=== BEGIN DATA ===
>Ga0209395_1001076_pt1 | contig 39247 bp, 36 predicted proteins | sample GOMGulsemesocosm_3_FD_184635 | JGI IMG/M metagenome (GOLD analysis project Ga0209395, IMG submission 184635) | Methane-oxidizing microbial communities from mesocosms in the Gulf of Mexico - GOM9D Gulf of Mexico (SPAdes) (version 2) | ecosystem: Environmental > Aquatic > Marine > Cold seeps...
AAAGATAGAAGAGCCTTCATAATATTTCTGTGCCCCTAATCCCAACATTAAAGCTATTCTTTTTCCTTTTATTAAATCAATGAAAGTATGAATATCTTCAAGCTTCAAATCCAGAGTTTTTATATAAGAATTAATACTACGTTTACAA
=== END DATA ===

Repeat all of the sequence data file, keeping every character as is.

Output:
>Ga0209395_1001076_pt1 | contig 39247 bp, 36 predicted proteins | sample GOMGulsemesocosm_3_FD_184635 | JGI IMG/M metagenome (GOLD analysis project Ga0209395, IMG submission 184635) | Methane-oxidizing microbial communities from mesocosms in the Gulf of Mexico - GOM9D Gulf of Mexico (SPAdes) (version 2) | ecosystem: Environmental > Aquatic > Marine > Cold seeps...
AAAGATAGAAGAGCCTTCATAATATTTCTGTGCCCCTAATCCCAACATTAAAGCTATTCTTTTTCCTTTTATTAAATCAATGAAAGTATGAATATCTTCAAGCTTCAAATCCAGAGTTTTTATATAAGAATTAATACTACGTTTACAA